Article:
A team of researchers at the University of Alberta have designed a computer program that, by their account, has pretty much figured out how to play heads up Limit Hold’em perfectly. This gambler from the future is called Cepheus by its creators, after a king from Greek mythology. Apparently this new program is to the game of Poker what Deep Blue was to the game of chess. So if you’ve always pictured yourself as a Poker professional, the designers say that you should expect to land in the second place.
The program was trained by playing billions of hands against itself, learning by trial-and-error what the optimal strategy is for heads up play. While they say that you can’t call its strategy a perfect one, they are convinced that in the long run it would never lose money against a human player. In the past computers have figured out certain games pretty easily. For example games like checkers or chess have been practically solved by computers. The main reason is that both players can clearly see all of the information. That is where Poker is unique because both players have a limited knowledge of what is actually going on in the game.
What can Cepheus teach us?
Even though humans could clearly beat Cepheus, the program could prove useful for players who are trying to learn the game. By paying close attention to what decisions the computer makes, players can learn a lot since it will always make the correct play in any given situation. The computer has already proved that the player in the dealer’s position has a huge advantage when playing a heads up game. It also demonstrated that raising is generally preferable to calling since it gives you a way to immediately win the hand. The most remarkable part about how Cepheus plays is that he is never afraid of playing loose. He will always go against any competition with horrible hands, confident that he can use strategy to push the other players off a better hand. This makes his style of play very similar to certain Poker professionals like Phil Ivey and Gus Hanson.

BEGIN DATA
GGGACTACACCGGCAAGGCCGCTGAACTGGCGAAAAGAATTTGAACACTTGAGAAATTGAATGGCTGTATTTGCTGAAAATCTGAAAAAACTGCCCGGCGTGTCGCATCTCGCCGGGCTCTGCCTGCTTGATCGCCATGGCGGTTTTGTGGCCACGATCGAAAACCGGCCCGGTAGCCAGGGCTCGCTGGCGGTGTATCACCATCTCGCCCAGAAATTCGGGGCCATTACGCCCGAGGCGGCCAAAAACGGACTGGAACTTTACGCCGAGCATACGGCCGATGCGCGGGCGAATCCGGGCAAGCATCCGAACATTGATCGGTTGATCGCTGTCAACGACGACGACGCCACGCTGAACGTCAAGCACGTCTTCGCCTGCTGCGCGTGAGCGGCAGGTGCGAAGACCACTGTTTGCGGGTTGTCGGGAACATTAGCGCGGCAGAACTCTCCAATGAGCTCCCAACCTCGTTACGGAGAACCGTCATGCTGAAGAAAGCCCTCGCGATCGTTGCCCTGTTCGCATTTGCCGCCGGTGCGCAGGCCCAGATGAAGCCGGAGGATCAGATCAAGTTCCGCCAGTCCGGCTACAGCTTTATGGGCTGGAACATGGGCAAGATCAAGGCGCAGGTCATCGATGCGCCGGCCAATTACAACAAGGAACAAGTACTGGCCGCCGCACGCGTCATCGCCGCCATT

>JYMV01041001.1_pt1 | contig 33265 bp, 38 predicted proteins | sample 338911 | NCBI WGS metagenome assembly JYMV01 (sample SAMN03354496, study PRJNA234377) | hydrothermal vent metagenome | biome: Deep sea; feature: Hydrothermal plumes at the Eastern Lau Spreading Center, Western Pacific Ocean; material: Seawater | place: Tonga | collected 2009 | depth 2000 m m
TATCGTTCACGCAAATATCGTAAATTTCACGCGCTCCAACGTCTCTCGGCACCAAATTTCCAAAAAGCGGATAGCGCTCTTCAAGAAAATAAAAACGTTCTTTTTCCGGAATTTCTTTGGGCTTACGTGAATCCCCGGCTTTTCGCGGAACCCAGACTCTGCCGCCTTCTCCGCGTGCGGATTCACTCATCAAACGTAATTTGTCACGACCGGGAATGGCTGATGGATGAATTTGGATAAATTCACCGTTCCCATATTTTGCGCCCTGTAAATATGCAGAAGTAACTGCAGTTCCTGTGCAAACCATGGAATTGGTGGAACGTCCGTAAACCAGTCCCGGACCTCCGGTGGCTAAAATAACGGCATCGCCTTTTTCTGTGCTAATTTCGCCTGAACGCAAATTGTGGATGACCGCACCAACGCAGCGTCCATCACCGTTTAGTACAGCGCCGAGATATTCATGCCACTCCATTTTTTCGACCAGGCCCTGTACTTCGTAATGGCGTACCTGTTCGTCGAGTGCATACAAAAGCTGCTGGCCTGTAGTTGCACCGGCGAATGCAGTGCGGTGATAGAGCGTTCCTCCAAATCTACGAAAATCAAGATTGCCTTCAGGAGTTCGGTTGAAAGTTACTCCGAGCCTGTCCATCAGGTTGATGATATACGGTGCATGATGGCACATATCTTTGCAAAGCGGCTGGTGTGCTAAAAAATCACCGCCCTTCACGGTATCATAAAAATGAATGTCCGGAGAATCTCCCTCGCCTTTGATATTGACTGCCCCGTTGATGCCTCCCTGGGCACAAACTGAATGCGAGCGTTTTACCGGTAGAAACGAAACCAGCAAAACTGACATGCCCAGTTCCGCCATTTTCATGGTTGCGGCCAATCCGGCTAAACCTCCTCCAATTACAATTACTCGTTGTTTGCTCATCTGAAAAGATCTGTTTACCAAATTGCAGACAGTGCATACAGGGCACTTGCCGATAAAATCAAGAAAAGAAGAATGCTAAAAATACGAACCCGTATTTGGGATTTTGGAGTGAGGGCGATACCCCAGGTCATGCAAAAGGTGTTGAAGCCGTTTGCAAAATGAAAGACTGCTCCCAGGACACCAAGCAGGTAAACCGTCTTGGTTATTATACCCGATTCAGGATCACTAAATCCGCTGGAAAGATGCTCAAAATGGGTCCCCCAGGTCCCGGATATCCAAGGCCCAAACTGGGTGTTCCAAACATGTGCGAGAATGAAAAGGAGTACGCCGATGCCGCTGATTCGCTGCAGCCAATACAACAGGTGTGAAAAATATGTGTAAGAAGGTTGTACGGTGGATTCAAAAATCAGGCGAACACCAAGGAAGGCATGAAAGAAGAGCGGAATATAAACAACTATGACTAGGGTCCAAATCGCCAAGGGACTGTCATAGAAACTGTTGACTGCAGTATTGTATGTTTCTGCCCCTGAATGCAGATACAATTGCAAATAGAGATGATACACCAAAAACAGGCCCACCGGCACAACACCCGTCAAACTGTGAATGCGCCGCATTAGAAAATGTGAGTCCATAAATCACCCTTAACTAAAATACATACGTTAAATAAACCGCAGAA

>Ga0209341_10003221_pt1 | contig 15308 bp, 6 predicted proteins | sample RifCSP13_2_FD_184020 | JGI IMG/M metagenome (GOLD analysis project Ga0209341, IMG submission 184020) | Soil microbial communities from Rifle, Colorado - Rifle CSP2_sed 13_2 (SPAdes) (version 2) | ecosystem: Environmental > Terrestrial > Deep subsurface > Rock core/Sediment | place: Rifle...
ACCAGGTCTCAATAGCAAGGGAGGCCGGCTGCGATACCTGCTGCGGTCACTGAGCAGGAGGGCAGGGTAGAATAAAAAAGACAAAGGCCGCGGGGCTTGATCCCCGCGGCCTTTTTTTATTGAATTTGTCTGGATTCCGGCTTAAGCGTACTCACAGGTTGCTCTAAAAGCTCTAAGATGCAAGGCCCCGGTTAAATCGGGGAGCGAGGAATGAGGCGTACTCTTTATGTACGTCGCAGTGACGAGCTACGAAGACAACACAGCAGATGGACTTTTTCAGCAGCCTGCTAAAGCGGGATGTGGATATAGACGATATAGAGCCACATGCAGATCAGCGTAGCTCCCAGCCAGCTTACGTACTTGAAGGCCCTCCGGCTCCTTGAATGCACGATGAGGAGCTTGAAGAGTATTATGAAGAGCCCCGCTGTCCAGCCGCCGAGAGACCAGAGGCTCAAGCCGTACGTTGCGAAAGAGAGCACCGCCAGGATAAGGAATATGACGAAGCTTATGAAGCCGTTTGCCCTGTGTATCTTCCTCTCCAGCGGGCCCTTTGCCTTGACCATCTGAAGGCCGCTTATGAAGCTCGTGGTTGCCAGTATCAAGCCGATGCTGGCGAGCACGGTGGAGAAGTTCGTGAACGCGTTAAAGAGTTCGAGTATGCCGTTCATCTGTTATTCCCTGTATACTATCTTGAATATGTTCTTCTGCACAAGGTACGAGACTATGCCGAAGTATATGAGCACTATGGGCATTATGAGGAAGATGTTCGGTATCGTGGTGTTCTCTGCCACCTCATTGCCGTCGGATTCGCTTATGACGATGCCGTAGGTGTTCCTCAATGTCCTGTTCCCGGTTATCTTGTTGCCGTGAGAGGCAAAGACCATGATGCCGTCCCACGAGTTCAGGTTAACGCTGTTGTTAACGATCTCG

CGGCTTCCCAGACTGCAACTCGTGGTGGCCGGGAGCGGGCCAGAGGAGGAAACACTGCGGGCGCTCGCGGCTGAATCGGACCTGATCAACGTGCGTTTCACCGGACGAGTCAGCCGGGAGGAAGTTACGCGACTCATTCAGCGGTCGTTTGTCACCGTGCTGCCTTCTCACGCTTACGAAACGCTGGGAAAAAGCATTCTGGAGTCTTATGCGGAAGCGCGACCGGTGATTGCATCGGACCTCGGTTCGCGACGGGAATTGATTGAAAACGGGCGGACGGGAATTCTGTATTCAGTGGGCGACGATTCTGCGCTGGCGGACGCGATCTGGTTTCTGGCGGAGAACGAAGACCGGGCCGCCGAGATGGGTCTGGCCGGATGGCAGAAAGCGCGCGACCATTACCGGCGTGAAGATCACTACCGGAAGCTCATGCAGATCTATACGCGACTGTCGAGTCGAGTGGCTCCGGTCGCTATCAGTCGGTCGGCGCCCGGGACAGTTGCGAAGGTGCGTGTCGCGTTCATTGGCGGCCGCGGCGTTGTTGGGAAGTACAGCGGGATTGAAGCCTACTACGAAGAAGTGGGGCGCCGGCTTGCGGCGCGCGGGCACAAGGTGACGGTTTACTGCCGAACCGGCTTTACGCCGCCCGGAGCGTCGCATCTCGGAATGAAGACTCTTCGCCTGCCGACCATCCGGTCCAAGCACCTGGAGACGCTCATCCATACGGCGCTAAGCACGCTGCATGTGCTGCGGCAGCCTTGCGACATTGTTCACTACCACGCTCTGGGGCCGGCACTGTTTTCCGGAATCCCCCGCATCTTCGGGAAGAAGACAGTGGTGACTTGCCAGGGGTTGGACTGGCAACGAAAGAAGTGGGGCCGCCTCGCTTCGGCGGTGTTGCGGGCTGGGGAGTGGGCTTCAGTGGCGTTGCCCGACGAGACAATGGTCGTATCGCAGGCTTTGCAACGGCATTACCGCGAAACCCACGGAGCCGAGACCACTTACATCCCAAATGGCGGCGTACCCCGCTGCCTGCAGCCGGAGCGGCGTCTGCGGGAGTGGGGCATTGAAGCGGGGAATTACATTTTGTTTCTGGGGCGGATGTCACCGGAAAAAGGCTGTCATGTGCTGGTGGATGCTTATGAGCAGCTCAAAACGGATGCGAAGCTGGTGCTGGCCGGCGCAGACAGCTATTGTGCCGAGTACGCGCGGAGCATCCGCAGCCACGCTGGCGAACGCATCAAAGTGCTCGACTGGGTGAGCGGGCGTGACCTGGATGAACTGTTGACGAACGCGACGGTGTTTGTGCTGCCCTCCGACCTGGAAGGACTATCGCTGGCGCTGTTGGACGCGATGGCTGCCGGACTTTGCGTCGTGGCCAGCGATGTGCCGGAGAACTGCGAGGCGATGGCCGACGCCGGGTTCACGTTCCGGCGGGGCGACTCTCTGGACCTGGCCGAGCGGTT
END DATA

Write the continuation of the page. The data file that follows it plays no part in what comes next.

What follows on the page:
Even though Cepheus is being boasted for its poker-playing abilities, the researchers want people to know that training a computer to become a master gambler is just a side effect. They look at the imperfect-information game of Poker as a stand-in for other more pressing real-world situations.
Back to the Casino
Will this mean that the world of high-stakes poker is about to be revolutionized by this technology? Why play a game if somewhere there is a computer who has all the correct answers? The short answer is no, mostly because Cepheus’s chosen game, heads up Limit Hold’em is already one of the least popular versions of Poker. Even though researchers are hard at work on solving the no-limit version of the game, they admit that it might be impossible.